Men's knowledge and beliefs about prostate cancer: education, race, and screening status

Ethn Dis. 2009 Spring;19(2):199-203.


Objective: African American men die from prostate cancer at higher rates than do White men, a health disparity that may result from differences in knowledge and beliefs about prostate cancer and screening. Studies conflict on whether race or socioeconomic status affects knowledge of prostate cancer and screening. This study compared education, race, and screening status to determine how each factor shapes men's knowledge of prostate cancer and screening.

Methods: In-depth interviews were conducted with 65 African American and White men, aged 40-64 years, with diverse educational backgrounds.

Results: Education, not race or screening status, was associated with knowledge about the prostate gland, prostate cancer symptoms and screening tests, and fear of prostate cancer. The exception was knowledge about the prostate-specific antigen blood test, which was associated with education and screening status.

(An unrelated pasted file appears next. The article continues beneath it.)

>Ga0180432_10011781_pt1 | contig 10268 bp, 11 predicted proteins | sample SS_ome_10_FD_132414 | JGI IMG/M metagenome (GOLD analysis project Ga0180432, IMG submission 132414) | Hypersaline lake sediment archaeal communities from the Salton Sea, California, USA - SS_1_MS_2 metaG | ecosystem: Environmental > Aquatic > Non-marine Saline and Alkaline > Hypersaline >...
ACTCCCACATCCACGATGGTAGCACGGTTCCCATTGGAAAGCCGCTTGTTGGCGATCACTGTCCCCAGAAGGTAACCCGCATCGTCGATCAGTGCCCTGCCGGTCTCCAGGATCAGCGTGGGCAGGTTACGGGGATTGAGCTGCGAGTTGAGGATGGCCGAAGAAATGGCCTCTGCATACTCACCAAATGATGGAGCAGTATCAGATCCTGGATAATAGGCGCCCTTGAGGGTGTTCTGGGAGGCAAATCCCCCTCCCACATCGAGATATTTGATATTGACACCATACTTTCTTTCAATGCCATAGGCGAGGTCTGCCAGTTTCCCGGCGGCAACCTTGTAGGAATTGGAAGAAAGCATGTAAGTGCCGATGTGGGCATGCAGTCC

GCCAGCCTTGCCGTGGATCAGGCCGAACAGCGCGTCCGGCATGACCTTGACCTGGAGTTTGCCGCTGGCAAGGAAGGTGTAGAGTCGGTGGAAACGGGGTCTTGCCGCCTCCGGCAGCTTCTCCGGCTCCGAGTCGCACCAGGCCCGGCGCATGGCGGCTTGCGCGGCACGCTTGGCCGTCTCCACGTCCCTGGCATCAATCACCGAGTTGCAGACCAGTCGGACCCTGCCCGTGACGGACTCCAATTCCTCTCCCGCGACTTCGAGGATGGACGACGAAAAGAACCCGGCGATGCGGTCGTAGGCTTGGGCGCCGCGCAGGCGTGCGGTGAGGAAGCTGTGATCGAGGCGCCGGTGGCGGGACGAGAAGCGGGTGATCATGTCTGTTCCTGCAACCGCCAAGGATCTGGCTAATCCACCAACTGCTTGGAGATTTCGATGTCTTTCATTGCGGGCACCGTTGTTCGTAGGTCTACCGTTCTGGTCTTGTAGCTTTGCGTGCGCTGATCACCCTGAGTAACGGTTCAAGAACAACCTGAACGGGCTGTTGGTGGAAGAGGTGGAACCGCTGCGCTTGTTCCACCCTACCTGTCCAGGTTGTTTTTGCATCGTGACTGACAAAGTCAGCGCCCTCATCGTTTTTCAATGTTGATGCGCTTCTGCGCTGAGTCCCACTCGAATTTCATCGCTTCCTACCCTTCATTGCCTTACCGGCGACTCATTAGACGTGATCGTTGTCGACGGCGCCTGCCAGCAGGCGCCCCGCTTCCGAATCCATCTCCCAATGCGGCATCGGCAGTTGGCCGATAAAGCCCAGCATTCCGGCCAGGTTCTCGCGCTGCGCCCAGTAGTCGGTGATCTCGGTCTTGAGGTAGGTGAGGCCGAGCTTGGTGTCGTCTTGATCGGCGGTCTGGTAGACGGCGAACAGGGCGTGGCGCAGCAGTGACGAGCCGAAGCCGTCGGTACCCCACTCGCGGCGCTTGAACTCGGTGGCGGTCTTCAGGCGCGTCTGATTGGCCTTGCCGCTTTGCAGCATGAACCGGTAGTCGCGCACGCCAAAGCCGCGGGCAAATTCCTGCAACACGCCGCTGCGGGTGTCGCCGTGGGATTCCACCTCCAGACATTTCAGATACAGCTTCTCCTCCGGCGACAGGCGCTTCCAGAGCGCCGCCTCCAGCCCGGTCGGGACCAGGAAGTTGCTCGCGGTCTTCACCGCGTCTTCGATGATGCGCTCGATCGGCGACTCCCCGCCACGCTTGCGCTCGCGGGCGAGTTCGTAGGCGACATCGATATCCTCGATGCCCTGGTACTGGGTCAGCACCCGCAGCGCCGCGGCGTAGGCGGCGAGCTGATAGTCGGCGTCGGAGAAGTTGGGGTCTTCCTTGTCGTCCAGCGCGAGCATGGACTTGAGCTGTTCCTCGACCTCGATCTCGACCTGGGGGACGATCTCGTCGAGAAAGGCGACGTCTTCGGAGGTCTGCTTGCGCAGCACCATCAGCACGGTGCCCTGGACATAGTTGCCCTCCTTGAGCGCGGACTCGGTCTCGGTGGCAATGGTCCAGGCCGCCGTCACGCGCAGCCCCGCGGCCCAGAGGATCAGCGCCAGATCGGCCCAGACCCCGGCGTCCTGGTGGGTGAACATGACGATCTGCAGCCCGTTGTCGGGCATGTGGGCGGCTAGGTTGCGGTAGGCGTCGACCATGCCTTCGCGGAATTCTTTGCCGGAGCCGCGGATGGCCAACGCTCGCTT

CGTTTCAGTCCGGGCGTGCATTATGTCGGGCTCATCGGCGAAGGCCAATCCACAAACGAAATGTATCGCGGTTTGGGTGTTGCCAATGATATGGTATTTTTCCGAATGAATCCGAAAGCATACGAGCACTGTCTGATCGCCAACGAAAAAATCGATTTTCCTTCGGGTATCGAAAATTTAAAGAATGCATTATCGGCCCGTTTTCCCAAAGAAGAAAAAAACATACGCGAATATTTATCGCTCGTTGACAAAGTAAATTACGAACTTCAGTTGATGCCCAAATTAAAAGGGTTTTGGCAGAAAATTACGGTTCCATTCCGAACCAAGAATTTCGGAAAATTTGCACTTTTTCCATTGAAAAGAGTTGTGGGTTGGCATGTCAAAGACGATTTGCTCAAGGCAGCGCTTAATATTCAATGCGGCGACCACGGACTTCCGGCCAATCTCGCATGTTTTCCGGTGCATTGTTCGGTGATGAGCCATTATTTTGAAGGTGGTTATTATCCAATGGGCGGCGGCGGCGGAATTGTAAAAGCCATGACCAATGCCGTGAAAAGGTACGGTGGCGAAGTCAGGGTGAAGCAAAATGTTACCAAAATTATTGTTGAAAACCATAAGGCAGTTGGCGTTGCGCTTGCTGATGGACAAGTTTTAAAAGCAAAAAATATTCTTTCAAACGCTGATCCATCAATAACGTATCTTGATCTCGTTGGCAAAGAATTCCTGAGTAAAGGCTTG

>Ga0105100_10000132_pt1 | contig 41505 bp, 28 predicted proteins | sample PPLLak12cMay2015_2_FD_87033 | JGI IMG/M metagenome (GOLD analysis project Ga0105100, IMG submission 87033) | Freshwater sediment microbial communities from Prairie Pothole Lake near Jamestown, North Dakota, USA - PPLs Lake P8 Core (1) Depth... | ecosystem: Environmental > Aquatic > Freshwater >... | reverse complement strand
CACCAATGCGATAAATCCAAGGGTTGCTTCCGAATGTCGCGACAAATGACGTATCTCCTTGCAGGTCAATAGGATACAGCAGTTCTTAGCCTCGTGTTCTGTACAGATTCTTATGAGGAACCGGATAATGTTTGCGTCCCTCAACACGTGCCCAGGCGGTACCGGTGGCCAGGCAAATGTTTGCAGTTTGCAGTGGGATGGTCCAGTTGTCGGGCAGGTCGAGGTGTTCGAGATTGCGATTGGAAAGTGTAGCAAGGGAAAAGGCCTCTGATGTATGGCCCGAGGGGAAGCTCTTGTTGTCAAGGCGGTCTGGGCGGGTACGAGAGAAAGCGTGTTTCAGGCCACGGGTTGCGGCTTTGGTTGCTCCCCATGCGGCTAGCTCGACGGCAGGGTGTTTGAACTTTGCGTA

Conclusion: This study suggests that education may be associated with prostate cancer and screening knowledge. Interventions should focus on all men with low education to correct their misconceptions about prostate cancer and to engage them in shared decision-making about screening.

Publication types

  • Comparative Study
  • Research Support, N.I.H., Extramural

MeSH terms

  • Adult
  • Black or African American / psychology*
  • Cohort Studies
  • Digital Rectal Examination
  • Educational Status
  • Health Behavior / ethnology*
  • Health Knowledge, Attitudes, Practice*
  • Humans
  • Male
  • Middle Aged
  • North Carolina
  • Prostate-Specific Antigen
  • Prostatic Neoplasms* / diagnosis
  • Prostatic Neoplasms* / ethnology
  • Prostatic Neoplasms* / therapy
  • White People / psychology*


  • Prostate-Specific Antigen